I could have argued the point, said many things were intuitive, like hunger and love and the want to survive, that understanding them was overkill, but I knew what Uniss would say. She had a way of moving inside her cage, naked and on all fours, up on her toes and fingers, her spine arched as she had learned to do, leaving room so when invited I could scoot flat on my back and lay beneath her, staring directly at whatever she chose to offer.
Opening story “What We Wonder When Not Sure” is deceptive, mired in a single overbearing abstraction—the we and the they and the what that propel the story are mysteriously, purposely undefined. Still the ending is oddly satisfying, revealing a different science right away, proving that sometimes we skirt the reasons and ask question after question regardless.
When the narrator mentions “…breasts a different size than my wife…” there begins to emerge already a theme of difference instead of improvement. Science knows only lateral moves.
The characters in the book confront dark matter, gravity, and strings both literal (that of a bow, for example) and figurative (those that connect the characters). More importantly, there are people dealing with the energy of love as it moves against the effort of love. This is endothermic and exothermic, the moon and the tide, humidifier and dehumidifier.
I don’t know. Maybe it’s not. These things are over my head.
Still, I know that in the title story, the narrator states that “All people wanted…was to feel the connection.” These are the threads of that universal narrative that Gillis ties together so often in a final breathless moment. From “As Dudee Fell:”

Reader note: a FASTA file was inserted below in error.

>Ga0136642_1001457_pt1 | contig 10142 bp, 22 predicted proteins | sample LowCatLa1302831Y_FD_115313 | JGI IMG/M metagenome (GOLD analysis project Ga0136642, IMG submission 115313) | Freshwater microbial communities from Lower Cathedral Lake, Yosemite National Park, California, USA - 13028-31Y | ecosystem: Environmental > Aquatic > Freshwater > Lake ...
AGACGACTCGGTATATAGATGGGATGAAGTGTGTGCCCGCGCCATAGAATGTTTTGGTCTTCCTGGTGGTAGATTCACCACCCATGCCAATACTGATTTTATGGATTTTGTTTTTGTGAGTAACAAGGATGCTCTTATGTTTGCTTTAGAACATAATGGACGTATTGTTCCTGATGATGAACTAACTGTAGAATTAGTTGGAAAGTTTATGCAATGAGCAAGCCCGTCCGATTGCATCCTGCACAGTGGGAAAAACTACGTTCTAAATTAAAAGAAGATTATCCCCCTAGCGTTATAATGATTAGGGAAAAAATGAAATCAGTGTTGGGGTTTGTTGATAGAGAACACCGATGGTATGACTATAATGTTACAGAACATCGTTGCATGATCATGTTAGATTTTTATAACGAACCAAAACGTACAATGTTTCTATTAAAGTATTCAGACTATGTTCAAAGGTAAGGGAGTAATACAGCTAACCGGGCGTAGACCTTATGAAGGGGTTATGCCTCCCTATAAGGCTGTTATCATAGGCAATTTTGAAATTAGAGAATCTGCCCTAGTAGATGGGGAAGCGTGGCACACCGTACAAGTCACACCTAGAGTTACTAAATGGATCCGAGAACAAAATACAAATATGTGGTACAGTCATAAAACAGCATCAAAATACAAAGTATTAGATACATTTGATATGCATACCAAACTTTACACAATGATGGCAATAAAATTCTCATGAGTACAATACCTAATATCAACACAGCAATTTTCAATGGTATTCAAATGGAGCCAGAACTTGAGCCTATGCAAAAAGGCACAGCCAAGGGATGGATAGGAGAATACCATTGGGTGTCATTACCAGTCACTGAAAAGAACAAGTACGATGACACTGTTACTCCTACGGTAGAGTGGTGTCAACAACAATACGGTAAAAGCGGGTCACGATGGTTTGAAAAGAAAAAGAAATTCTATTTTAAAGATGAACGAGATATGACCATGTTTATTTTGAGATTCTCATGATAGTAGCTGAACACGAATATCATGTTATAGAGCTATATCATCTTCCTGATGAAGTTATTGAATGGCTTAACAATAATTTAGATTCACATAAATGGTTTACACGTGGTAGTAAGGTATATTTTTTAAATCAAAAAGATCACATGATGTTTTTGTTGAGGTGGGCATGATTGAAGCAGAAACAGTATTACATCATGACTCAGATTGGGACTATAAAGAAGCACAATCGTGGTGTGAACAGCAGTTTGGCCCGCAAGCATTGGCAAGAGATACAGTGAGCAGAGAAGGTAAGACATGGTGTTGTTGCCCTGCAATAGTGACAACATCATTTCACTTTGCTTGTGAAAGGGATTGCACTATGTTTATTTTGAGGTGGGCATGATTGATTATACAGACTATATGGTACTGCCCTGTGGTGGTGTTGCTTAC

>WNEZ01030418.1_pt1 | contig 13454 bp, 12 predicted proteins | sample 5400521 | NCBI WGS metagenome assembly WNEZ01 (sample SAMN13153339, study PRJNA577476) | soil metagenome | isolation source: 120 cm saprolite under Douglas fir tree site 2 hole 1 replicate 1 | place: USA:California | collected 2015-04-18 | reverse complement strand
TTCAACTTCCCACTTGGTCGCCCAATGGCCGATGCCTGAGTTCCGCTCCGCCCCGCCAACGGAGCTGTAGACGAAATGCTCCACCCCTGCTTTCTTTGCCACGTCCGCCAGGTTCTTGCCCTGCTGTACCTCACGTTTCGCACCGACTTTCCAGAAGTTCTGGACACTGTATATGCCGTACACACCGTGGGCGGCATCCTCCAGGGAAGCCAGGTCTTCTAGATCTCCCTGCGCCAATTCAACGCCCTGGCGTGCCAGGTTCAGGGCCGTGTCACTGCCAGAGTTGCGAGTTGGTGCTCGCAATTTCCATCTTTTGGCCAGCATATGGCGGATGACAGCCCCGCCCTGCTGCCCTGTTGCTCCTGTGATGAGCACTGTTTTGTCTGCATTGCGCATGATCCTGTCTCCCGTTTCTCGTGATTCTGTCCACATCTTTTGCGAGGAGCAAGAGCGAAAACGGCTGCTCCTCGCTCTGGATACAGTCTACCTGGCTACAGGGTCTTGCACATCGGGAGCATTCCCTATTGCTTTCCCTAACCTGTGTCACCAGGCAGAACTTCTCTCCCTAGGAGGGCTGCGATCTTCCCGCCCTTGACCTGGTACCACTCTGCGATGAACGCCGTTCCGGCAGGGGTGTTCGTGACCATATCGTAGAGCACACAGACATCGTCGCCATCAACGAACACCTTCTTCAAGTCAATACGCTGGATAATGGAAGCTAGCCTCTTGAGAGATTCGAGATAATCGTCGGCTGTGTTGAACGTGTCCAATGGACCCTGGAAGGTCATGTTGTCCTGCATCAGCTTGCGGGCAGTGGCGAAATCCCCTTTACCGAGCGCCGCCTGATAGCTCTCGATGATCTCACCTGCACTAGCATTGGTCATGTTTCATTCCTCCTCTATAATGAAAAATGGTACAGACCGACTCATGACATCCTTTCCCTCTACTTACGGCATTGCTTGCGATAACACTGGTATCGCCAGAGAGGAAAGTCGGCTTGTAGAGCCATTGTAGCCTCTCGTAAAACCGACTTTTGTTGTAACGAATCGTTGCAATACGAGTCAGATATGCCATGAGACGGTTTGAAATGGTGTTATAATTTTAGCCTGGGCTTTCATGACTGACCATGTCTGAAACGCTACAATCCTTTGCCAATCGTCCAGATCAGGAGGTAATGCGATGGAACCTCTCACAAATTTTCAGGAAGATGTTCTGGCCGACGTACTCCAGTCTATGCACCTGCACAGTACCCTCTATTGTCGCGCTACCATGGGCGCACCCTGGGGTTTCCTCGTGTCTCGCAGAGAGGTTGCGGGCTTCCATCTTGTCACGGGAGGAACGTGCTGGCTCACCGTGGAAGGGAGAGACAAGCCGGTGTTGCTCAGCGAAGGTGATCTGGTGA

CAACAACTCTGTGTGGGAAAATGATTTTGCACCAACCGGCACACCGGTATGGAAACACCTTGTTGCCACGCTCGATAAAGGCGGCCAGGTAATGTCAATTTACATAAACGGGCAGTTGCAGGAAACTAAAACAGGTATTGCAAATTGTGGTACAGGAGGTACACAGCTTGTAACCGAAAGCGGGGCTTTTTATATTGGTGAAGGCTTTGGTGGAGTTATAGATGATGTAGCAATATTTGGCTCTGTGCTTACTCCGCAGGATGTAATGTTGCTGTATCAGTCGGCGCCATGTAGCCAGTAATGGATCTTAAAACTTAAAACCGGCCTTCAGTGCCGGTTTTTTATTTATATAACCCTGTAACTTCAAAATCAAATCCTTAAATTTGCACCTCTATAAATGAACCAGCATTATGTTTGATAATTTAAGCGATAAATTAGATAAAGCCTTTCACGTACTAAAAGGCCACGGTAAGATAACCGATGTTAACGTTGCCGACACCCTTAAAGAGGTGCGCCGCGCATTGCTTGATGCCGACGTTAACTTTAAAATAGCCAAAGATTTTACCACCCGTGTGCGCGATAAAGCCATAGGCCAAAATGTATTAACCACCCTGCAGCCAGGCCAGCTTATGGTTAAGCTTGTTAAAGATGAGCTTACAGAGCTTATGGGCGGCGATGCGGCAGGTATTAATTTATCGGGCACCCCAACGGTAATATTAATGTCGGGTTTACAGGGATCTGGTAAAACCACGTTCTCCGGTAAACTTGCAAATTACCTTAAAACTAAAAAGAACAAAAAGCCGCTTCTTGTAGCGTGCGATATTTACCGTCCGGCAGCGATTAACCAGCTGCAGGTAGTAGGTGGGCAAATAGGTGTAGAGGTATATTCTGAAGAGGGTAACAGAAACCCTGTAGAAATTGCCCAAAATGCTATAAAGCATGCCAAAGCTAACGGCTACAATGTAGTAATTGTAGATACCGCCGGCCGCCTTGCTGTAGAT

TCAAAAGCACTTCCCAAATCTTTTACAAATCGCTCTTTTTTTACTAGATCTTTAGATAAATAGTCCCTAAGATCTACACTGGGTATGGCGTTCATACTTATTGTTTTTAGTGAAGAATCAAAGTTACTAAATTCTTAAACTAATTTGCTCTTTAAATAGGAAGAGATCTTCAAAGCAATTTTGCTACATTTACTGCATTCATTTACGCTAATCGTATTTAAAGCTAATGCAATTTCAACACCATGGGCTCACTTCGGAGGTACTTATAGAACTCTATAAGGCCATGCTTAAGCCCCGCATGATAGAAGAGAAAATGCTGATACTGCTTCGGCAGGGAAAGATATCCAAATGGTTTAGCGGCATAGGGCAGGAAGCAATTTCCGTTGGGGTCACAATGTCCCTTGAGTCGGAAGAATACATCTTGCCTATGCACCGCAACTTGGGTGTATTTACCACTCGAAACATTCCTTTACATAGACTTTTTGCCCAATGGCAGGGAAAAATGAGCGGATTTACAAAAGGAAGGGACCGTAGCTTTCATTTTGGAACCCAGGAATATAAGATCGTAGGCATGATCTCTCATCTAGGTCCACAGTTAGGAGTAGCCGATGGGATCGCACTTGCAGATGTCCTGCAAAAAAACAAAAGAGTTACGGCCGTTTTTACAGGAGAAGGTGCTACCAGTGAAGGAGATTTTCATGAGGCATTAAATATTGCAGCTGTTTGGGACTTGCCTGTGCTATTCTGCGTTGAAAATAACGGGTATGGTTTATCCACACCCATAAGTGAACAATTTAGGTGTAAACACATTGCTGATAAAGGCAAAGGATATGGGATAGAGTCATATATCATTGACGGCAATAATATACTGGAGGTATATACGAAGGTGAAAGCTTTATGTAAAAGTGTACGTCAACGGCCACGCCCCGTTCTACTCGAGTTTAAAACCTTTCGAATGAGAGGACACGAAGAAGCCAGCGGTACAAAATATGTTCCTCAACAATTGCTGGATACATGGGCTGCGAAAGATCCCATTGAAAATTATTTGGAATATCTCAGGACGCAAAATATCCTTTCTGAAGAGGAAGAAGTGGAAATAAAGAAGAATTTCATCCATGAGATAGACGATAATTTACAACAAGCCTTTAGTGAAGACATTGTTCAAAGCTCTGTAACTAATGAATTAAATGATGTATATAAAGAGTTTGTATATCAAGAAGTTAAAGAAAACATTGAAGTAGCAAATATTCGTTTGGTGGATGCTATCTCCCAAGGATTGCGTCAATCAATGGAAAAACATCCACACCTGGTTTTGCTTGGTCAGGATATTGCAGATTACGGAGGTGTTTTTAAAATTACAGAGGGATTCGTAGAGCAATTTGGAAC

Dudee, after breakfast, parked across the street. An hour before work, he wanted to go upstairs again and get back in bed, recover the time they lost, but there was Whare’s truck still in the drive. He stopped and stood and stared up at the house. Mirina on the far side of the car, saw Dudee in the street, knew what he was thinking, and laughing, started coming around just as the arrow hit the ramp in front of the stairs at such an angle that it skipped and flew up again. The bow in Whare’s huge hand gripped all wrong. Hardly Cupid. “Fuck, luck, shit!” He thought again of Eros and the possibilities blows, love not given to the freak but denied as Eros fell for Psyche, double-dealing his mother while begging his father, Zeus, to let love lie exclusively with beauty. “Hell, hell, hell!” Whare on the stairs, hurrying down, dropping the bow and heading for his truck, lifted Dudee and laid him on the bed. Mirina against the wind in back, held firm the shaft of the arrow.